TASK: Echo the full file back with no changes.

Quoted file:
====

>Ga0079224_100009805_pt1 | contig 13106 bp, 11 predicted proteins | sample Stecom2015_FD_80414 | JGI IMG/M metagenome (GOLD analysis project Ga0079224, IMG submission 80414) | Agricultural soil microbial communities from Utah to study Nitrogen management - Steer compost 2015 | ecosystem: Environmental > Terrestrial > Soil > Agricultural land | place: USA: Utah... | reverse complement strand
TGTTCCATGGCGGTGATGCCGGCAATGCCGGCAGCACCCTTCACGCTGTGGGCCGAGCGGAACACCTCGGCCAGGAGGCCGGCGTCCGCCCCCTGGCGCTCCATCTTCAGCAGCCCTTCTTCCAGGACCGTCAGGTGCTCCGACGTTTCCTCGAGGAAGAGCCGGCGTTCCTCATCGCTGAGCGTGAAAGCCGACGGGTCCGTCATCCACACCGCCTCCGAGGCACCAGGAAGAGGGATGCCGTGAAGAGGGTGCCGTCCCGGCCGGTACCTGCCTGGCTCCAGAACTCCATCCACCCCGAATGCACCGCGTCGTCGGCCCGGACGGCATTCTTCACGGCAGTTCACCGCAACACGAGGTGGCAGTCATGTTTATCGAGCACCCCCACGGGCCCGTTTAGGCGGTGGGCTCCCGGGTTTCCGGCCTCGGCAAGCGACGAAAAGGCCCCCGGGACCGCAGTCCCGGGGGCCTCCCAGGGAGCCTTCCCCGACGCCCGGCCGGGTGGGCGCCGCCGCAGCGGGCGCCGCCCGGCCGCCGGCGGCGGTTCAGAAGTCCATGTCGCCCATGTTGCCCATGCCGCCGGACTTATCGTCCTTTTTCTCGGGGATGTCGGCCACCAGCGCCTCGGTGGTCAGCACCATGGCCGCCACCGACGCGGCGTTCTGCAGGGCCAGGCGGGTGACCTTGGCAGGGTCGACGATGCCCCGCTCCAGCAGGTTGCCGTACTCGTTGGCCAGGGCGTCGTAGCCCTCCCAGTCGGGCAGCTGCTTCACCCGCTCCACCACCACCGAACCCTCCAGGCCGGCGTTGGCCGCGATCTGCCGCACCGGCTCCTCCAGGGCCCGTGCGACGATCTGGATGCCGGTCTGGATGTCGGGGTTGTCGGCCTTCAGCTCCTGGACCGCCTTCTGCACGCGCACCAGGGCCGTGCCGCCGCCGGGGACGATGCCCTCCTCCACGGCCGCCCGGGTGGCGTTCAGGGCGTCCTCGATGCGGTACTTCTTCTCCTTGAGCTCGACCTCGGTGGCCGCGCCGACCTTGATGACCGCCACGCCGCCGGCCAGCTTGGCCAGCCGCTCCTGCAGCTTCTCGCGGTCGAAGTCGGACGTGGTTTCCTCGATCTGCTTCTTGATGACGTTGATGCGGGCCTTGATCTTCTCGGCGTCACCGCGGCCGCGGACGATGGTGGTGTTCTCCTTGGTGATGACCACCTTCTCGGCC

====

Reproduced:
>Ga0079224_100009805_pt1 | contig 13106 bp, 11 predicted proteins | sample Stecom2015_FD_80414 | JGI IMG/M metagenome (GOLD analysis project Ga0079224, IMG submission 80414) | Agricultural soil microbial communities from Utah to study Nitrogen management - Steer compost 2015 | ecosystem: Environmental > Terrestrial > Soil > Agricultural land | place: USA: Utah... | reverse complement strand
TGTTCCATGGCGGTGATGCCGGCAATGCCGGCAGCACCCTTCACGCTGTGGGCCGAGCGGAACACCTCGGCCAGGAGGCCGGCGTCCGCCCCCTGGCGCTCCATCTTCAGCAGCCCTTCTTCCAGGACCGTCAGGTGCTCCGACGTTTCCTCGAGGAAGAGCCGGCGTTCCTCATCGCTGAGCGTGAAAGCCGACGGGTCCGTCATCCACACCGCCTCCGAGGCACCAGGAAGAGGGATGCCGTGAAGAGGGTGCCGTCCCGGCCGGTACCTGCCTGGCTCCAGAACTCCATCCACCCCGAATGCACCGCGTCGTCGGCCCGGACGGCATTCTTCACGGCAGTTCACCGCAACACGAGGTGGCAGTCATGTTTATCGAGCACCCCCACGGGCCCGTTTAGGCGGTGGGCTCCCGGGTTTCCGGCCTCGGCAAGCGACGAAAAGGCCCCCGGGACCGCAGTCCCGGGGGCCTCCCAGGGAGCCTTCCCCGACGCCCGGCCGGGTGGGCGCCGCCGCAGCGGGCGCCGCCCGGCCGCCGGCGGCGGTTCAGAAGTCCATGTCGCCCATGTTGCCCATGCCGCCGGACTTATCGTCCTTTTTCTCGGGGATGTCGGCCACCAGCGCCTCGGTGGTCAGCACCATGGCCGCCACCGACGCGGCGTTCTGCAGGGCCAGGCGGGTGACCTTGGCAGGGTCGACGATGCCCCGCTCCAGCAGGTTGCCGTACTCGTTGGCCAGGGCGTCGTAGCCCTCCCAGTCGGGCAGCTGCTTCACCCGCTCCACCACCACCGAACCCTCCAGGCCGGCGTTGGCCGCGATCTGCCGCACCGGCTCCTCCAGGGCCCGTGCGACGATCTGGATGCCGGTCTGGATGTCGGGGTTGTCGGCCTTCAGCTCCTGGACCGCCTTCTGCACGCGCACCAGGGCCGTGCCGCCGCCGGGGACGATGCCCTCCTCCACGGCCGCCCGGGTGGCGTTCAGGGCGTCCTCGATGCGGTACTTCTTCTCCTTGAGCTCGACCTCGGTGGCCGCGCCGACCTTGATGACCGCCACGCCGCCGGCCAGCTTGGCCAGCCGCTCCTGCAGCTTCTCGCGGTCGAAGTCGGACGTGGTTTCCTCGATCTGCTTCTTGATGACGTTGATGCGGGCCTTGATCTTCTCGGCGTCACCGCGGCCGCGGACGATGGTGGTGTTCTCCTTGGTGATGACCACCTTCTCGGCC